JOURNAL ARTICLE
RESEARCH SUPPORT, N.I.H., EXTRAMURAL
Add like
Add dislike
Add to saved papers

Rapidly cleared episodes of herpes simplex virus reactivation in immunocompetent adults.

BACKGROUND: Herpes simplex virus (HSV) remains latent in nerve root ganglia of infected persons and is thought to reactivate several times yearly. Recent in situ data show the localization of HSV-specific CD8(+) T cells at the dermal epidermal junction next to peripheral sensory nerve endings, suggesting that viral reactivation may occur more frequently than previously appreciated.

METHODS: Twenty-five HSV-2-seropositive and 18 HSV-1-seropositive healthy adults collected anogenital and oral swabs, respectively, 4 times per day for 60 days. Swabs were assayed for HSV, using a quantitative polymerase chain reaction assay.

RESULTS: Twenty-four percent of anogenital reactivations and 21% of oral reactivations lasted < or =6 h, and 49% of anogenital reactivations and 39% of oral reactivations lasted < or =12 h. Lesions were reported in only 3 (7%) of 44 anogenital reactivations and 1 (8%) of 13 oral reactivations lasting < or =12 h. The median HSV DNA levels at initial and last detection were 10(3.5) and 10(3.3) copies/mL, respectively, during anogenital reactivation and 10(3.7) and 10(3.0) copies/mL, respectively, during oral reactivation.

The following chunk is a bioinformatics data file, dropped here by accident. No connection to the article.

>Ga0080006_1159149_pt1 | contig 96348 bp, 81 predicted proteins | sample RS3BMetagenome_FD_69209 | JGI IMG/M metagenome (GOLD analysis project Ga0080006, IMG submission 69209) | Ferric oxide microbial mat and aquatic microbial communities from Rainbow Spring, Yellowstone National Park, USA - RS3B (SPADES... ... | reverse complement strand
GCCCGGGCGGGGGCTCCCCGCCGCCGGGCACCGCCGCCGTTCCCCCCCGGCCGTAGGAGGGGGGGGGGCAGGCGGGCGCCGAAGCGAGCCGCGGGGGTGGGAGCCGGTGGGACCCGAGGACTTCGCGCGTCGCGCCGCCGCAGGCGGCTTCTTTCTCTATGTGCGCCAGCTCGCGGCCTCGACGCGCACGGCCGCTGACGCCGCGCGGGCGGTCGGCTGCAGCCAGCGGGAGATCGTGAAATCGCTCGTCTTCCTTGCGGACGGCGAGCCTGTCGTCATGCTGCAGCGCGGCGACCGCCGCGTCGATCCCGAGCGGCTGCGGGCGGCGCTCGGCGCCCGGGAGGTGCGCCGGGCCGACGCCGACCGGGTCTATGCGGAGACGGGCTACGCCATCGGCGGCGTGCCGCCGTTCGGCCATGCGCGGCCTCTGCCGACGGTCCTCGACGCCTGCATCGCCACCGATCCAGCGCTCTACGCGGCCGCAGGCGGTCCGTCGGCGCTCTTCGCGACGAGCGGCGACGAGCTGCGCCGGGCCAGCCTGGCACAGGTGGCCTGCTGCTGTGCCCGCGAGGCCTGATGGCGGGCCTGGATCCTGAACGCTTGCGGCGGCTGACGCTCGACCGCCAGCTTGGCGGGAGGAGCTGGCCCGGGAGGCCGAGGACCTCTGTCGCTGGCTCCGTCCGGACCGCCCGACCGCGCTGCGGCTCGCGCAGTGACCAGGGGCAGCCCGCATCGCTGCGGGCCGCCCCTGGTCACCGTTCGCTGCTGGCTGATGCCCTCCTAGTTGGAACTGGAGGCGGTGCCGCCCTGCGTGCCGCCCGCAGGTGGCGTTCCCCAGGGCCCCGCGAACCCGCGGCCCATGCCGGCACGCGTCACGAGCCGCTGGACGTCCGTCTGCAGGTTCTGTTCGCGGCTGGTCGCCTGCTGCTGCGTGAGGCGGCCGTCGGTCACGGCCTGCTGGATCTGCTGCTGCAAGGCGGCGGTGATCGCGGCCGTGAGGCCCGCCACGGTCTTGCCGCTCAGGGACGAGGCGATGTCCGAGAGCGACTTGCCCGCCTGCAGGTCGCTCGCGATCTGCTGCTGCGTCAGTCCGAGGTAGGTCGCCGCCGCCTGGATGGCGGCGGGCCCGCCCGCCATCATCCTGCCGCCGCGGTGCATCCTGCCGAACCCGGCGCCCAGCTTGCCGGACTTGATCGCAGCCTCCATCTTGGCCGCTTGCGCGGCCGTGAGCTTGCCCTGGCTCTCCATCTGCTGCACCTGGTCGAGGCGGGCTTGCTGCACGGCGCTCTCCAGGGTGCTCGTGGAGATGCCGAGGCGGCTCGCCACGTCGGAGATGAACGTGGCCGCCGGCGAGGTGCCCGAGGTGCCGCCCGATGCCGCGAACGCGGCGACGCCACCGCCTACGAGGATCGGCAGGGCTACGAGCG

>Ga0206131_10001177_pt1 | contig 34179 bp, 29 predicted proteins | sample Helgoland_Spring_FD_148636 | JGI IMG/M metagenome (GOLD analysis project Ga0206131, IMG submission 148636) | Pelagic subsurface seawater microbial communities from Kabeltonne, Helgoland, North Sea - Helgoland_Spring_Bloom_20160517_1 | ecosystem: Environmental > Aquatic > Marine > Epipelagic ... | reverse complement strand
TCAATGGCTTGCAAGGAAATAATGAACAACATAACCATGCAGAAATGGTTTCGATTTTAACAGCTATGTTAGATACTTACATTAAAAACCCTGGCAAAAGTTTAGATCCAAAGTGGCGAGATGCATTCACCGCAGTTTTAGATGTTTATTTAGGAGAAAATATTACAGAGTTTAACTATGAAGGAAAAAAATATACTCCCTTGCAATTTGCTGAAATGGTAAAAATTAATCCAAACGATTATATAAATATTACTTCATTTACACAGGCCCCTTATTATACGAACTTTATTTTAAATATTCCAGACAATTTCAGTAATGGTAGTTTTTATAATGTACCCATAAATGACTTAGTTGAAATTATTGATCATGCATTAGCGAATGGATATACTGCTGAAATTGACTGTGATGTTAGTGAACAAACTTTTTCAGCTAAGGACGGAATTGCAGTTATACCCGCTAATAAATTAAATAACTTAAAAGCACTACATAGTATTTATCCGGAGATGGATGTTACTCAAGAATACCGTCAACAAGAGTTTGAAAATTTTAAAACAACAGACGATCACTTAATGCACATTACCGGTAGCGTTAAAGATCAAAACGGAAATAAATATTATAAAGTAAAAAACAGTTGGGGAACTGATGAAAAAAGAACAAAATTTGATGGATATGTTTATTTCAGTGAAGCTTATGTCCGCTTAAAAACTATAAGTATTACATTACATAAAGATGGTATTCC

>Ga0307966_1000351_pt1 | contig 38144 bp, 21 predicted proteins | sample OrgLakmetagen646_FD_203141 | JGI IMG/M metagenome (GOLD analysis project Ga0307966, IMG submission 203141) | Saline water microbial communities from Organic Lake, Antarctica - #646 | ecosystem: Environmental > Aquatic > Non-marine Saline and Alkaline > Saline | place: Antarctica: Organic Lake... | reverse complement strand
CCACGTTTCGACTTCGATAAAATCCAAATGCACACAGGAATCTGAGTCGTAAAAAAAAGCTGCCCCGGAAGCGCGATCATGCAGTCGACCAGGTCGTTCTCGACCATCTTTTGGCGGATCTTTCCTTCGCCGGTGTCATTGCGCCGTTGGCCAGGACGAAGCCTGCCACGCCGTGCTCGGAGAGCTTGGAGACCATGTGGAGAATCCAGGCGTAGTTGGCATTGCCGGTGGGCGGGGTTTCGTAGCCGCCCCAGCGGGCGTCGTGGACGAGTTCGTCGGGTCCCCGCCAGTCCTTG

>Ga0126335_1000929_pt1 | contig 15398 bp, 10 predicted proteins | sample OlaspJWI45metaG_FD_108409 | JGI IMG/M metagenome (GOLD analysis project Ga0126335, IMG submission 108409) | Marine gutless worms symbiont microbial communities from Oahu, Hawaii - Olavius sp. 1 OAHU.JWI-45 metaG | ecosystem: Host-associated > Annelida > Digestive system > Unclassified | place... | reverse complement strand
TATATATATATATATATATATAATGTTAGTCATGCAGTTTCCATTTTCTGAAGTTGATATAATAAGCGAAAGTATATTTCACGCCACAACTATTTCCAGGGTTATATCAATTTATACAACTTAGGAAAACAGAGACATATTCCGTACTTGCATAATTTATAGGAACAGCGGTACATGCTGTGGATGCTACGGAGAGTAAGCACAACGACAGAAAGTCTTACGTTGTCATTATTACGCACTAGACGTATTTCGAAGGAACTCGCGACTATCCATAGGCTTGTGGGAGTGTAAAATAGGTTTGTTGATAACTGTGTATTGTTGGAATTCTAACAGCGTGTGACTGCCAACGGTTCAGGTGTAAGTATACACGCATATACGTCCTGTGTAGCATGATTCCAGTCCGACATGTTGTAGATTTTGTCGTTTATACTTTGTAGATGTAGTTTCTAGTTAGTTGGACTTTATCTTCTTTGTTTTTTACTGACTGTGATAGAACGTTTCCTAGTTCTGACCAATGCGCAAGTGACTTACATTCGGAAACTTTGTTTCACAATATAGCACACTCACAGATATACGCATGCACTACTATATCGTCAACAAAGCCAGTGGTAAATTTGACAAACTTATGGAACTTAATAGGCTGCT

CONCLUSIONS: This high frequency of short subclinical HSV reactivation in immunocompetent hosts strongly suggests that the peripheral mucosal immune system plays a critical role in clearing HSV reactivations.

Full text links

We have located links that may give you full text access.
Can't access the paper?
Try logging in through your university/institutional subscription. For a smoother one-click institutional access experience, please use our mobile app.

For the best experience, use the Read mobile app

Mobile app image

Get seemless 1-tap access through your institution/university

For the best experience, use the Read mobile app

All material on this website is protected by copyright, Copyright © 1994-2024 by WebMD LLC.
This website also contains material copyrighted by 3rd parties.

By using this service, you agree to our terms of use and privacy policy.

Your Privacy Choices Toggle icon

You can now claim free CME credits for this literature searchClaim now

Get seemless 1-tap access through your institution/university

For the best experience, use the Read mobile app